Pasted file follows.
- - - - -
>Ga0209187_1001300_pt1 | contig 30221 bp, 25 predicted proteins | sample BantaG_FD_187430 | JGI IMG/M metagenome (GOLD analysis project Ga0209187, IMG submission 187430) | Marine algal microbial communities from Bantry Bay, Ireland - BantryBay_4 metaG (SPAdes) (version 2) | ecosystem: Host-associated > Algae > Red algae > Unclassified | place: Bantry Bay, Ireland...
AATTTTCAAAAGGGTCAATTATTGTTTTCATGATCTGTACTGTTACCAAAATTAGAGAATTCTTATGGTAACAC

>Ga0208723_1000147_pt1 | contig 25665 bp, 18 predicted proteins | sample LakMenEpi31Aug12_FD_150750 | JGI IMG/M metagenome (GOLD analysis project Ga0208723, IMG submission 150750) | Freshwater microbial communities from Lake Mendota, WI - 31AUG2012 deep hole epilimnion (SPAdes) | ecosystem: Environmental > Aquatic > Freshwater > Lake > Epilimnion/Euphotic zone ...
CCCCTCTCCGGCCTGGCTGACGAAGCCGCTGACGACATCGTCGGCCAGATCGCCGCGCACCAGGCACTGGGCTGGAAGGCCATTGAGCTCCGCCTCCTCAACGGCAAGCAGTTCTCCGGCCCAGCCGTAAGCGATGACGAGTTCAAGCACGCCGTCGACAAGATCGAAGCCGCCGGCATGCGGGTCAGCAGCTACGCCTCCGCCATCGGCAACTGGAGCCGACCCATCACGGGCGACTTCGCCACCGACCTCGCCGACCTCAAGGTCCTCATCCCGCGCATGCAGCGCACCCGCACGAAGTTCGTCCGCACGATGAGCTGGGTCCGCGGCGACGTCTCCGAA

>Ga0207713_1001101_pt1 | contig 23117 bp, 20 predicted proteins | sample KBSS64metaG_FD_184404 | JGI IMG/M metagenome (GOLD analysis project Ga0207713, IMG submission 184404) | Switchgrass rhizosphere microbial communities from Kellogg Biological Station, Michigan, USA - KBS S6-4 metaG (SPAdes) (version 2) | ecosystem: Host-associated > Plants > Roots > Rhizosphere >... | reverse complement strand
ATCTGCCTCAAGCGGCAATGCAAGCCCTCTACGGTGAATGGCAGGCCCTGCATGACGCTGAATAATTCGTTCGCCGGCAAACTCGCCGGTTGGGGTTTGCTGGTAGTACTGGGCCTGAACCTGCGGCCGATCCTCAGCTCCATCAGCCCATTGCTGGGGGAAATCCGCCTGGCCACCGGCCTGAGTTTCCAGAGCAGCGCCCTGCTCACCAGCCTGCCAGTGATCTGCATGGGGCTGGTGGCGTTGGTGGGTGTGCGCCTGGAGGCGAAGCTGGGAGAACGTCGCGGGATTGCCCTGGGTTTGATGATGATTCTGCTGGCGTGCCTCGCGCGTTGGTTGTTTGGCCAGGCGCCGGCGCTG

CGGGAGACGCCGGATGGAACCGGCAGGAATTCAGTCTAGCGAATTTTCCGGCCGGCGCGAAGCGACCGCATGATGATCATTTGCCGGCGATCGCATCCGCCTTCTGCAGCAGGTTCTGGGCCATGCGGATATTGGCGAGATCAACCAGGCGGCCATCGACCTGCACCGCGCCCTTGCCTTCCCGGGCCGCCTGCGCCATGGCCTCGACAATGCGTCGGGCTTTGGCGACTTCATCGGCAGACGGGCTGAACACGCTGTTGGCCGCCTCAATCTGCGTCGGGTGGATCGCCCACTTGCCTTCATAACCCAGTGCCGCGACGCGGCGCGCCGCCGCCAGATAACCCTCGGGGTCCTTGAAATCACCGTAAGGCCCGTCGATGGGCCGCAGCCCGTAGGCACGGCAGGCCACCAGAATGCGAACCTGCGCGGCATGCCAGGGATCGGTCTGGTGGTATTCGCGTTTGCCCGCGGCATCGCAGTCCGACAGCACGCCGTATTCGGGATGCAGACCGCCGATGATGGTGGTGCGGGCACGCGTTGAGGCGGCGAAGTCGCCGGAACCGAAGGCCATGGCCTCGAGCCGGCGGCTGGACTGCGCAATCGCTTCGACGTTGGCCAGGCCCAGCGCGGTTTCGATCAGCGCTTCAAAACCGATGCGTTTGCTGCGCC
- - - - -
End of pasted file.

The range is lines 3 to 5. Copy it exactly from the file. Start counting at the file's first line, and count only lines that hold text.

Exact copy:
>Ga0208723_1000147_pt1 | contig 25665 bp, 18 predicted proteins | sample LakMenEpi31Aug12_FD_150750 | JGI IMG/M metagenome (GOLD analysis project Ga0208723, IMG submission 150750) | Freshwater microbial communities from Lake Mendota, WI - 31AUG2012 deep hole epilimnion (SPAdes) | ecosystem: Environmental > Aquatic > Freshwater > Lake > Epilimnion/Euphotic zone ...
CCCCTCTCCGGCCTGGCTGACGAAGCCGCTGACGACATCGTCGGCCAGATCGCCGCGCACCAGGCACTGGGCTGGAAGGCCATTGAGCTCCGCCTCCTCAACGGCAAGCAGTTCTCCGGCCCAGCCGTAAGCGATGACGAGTTCAAGCACGCCGTCGACAAGATCGAAGCCGCCGGCATGCGGGTCAGCAGCTACGCCTCCGCCATCGGCAACTGGAGCCGACCCATCACGGGCGACTTCGCCACCGACCTCGCCGACCTCAAGGTCCTCATCCCGCGCATGCAGCGCACCCGCACGAAGTTCGTCCGCACGATGAGCTGGGTCCGCGGCGACGTCTCCGAA

>Ga0207713_1001101_pt1 | contig 23117 bp, 20 predicted proteins | sample KBSS64metaG_FD_184404 | JGI IMG/M metagenome (GOLD analysis project Ga0207713, IMG submission 184404) | Switchgrass rhizosphere microbial communities from Kellogg Biological Station, Michigan, USA - KBS S6-4 metaG (SPAdes) (version 2) | ecosystem: Host-associated > Plants > Roots > Rhizosphere >... | reverse complement strand